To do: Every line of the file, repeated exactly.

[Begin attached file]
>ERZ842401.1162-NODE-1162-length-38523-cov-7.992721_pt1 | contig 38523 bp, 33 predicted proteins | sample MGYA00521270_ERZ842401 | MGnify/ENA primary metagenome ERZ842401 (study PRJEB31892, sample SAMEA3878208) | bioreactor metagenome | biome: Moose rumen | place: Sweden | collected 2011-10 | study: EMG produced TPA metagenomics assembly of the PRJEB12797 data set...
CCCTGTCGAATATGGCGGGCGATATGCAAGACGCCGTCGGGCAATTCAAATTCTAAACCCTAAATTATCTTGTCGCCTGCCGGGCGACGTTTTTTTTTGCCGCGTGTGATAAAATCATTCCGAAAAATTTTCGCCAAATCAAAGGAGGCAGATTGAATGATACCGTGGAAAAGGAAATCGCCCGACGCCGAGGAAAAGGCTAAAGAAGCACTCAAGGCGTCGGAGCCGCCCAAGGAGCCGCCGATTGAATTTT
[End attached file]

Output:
>ERZ842401.1162-NODE-1162-length-38523-cov-7.992721_pt1 | contig 38523 bp, 33 predicted proteins | sample MGYA00521270_ERZ842401 | MGnify/ENA primary metagenome ERZ842401 (study PRJEB31892, sample SAMEA3878208) | bioreactor metagenome | biome: Moose rumen | place: Sweden | collected 2011-10 | study: EMG produced TPA metagenomics assembly of the PRJEB12797 data set...
CCCTGTCGAATATGGCGGGCGATATGCAAGACGCCGTCGGGCAATTCAAATTCTAAACCCTAAATTATCTTGTCGCCTGCCGGGCGACGTTTTTTTTTGCCGCGTGTGATAAAATCATTCCGAAAAATTTTCGCCAAATCAAAGGAGGCAGATTGAATGATACCGTGGAAAAGGAAATCGCCCGACGCCGAGGAAAAGGCTAAAGAAGCACTCAAGGCGTCGGAGCCGCCCAAGGAGCCGCCGATTGAATTTT